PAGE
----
POLL: Should Rishi Sunak raise money through an oil and gas windfall tax?

Jacob Rees-Mogg shares concerns on impact of windfall-tax

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There has been increasing demand for the introduction of a windfall tax on energy companies including BP and Shell as Britons are hit with soaring oil and gas prices. Earlier this month, energy giant Shell reported its highest ever quarterly profits, making made $9.13billion (£7.3billion) in the first three months of the year.

BP also reported a sharp rise in profits as the global cost of gas and oil spiked, but the UK Government has so far ruled out a windfall tax. 

A windfall tax is a one-off tax enforced when a company in the private sector makes a large profit on something they’re not responsible for – in this case, the profits made as a direct result of selling oil and gas at record prices, which is, in turn, driving up the cost of living and leaving millions in financial peril. 

The Labour Party called for the UK to follow Spain and Italy in implementing the tax on energy companies.

Mr Sunak’s latest indication that he might impose it has caused a clash with Energy Secretary Kwasi Kwarteng.

Mr Kwarteng criticised the proposal and called the windfall tax a “bad idea”.

He said: “I don’t believe in windfall taxes because what you are taxing is investment in jobs, you are taxing investment in wealth creation, you’re taxing investment in new technologies such as hydrogen and carbon capture.

“We want to see more investment. We don’t want to see taxes which essentially act against any incentive to invest.”

Labour will call for a vote today, Tuesday, May 17,  to create pressure for a windfall tax to be introduced and Conservative MPs will be ordered to vote against this.

Shadow Minister Ed Miliband told Sky News: “We face a social emergency in this country. Seven million people, we know, are skipping meals because they can’t afford their bills, and energy bills are rocketing upwards.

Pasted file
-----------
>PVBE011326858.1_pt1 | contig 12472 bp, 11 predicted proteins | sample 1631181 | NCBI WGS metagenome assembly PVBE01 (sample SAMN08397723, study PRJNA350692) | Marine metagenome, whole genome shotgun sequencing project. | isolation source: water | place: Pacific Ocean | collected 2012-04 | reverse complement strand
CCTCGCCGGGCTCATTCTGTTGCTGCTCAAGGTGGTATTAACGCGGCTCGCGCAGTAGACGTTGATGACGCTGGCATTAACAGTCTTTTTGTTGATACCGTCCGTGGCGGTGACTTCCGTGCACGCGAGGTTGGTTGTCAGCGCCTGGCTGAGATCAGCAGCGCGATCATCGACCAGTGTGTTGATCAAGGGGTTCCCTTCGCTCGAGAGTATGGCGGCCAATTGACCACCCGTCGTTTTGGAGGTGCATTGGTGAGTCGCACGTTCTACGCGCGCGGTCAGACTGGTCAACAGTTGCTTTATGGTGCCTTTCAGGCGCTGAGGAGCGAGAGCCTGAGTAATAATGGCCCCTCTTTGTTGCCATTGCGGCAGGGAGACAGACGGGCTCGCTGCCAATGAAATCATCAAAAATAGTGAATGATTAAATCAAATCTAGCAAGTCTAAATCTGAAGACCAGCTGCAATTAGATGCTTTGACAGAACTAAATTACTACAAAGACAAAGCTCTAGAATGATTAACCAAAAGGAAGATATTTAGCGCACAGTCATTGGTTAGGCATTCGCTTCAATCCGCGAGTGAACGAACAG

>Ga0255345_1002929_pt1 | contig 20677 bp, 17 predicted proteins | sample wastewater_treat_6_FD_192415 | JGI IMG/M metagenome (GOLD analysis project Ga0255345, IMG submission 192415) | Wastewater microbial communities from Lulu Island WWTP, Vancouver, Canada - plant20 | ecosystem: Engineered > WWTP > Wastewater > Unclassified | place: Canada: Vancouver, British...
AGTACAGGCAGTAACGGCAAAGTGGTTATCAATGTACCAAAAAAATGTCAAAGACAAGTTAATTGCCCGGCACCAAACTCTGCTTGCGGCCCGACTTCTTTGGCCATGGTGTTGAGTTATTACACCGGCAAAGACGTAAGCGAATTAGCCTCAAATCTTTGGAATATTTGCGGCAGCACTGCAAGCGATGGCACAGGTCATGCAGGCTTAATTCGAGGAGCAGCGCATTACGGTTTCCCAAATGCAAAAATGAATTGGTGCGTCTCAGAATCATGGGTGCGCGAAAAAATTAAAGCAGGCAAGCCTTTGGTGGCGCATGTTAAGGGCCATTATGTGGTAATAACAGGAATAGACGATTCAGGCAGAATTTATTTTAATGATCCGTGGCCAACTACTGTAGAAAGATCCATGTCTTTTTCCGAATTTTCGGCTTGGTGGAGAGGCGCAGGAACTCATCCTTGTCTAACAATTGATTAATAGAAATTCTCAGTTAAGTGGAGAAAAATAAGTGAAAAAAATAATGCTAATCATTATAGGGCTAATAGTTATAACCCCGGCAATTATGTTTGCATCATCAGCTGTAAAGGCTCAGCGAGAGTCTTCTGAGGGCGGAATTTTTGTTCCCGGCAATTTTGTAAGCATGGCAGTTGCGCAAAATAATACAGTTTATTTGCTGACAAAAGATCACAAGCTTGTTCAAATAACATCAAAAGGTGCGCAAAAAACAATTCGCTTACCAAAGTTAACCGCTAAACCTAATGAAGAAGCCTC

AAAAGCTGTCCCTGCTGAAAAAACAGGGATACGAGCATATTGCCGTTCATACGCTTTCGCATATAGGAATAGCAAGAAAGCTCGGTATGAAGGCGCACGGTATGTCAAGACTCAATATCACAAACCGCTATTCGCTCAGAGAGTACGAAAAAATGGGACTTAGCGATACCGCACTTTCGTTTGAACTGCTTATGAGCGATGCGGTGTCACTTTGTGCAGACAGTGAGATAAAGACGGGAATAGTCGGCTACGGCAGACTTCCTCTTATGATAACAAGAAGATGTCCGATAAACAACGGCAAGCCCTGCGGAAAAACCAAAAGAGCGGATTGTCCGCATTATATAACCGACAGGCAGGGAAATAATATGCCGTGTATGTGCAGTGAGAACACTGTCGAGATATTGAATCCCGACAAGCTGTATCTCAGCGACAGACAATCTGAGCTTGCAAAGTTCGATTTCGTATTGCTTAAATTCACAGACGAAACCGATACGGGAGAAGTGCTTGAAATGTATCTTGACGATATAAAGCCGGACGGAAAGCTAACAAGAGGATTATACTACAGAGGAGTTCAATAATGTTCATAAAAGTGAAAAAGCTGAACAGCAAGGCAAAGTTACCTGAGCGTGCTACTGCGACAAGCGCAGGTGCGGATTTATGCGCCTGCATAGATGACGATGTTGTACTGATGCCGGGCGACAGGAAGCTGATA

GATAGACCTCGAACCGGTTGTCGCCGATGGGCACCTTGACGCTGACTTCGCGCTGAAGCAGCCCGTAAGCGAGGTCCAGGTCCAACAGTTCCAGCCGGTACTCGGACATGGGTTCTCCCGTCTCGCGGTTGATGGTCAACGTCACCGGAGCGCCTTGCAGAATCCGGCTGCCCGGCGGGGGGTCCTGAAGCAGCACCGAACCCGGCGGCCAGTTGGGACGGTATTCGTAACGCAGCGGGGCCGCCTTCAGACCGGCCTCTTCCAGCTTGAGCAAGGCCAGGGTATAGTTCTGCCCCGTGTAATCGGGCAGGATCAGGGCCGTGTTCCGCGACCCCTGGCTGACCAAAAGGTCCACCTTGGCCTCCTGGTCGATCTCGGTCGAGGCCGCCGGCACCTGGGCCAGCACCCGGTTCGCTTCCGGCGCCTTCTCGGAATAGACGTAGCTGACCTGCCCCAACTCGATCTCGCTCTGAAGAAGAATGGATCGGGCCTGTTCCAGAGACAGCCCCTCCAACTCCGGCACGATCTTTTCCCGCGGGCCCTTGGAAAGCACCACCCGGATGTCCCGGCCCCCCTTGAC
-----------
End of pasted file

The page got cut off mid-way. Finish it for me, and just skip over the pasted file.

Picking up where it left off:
“At the same time, as a direct result of that, we have got oil and gas companies that are making billions of pounds, literally record profits.

“My message to the Chancellor is this – you’re going to do a windfall tax. I believe he is going to do a windfall tax because, frankly, it’s an unanswerable case. Get on with it and do it, and bring real help to families.”

Conservative chair of the Treasury Committee Mel Stride said that while he would normally be opposed to the idea, the current “extraordinary circumstances” meant there was a case for looking at “a one-off windfall tax”.

He said that energy companies had made “super-normal profits” and some of the money should be “channelled to those who are really struggling”.

The BBC reports that a Treasury source said the option of a windfall tax was “not off the table”.

A Treasury Source told the BBC that Mr Sunak remained open-minded about the idea and still held the same position as earlier in the week.

Mr Sunak said the idea of a windfall tax was not his preferred option but he was “pragmatic” about introducing one.

Prime Minister Boris Johnson told LBC radio last week that the Government would “have to look” at the proposal if not enough investment was made.

Governor of the Bank of England Andrew Bailey warned on Monday that there is a “very real income shock” coming from energy prices and “apocalyptic” food prices.

Mr Bailey said he felt “helpless” as he defended the Bank’s monetary policy.

He told MPs at the Treasury Select Committee that UK consumer demands will be impacted by inflation, which is the highest in 30 years, and that this is expected to cause higher unemployment.

The Office for National Statistics recorded inflation at seven percent in March and is expected to reach more than eight percent inflation for the last month.

The Bank of England has said inflation is likely to peak at 10.25 percent during the final quarter of 2022. 

Mr Bailey said: “The main driver of inflation and what brings it down is the very big, real income shock which is coming from outside forces and, particularly, energy prices and global goods prices.

“That will have an impact on domestic demand and it will dampen activity, and I’m afraid it looks like it will increase unemployment.”

So what do YOU think? Should Rishi Sunak raise money through an oil and gas windfall tax? Vote in our poll and join the debate in the comment section below.

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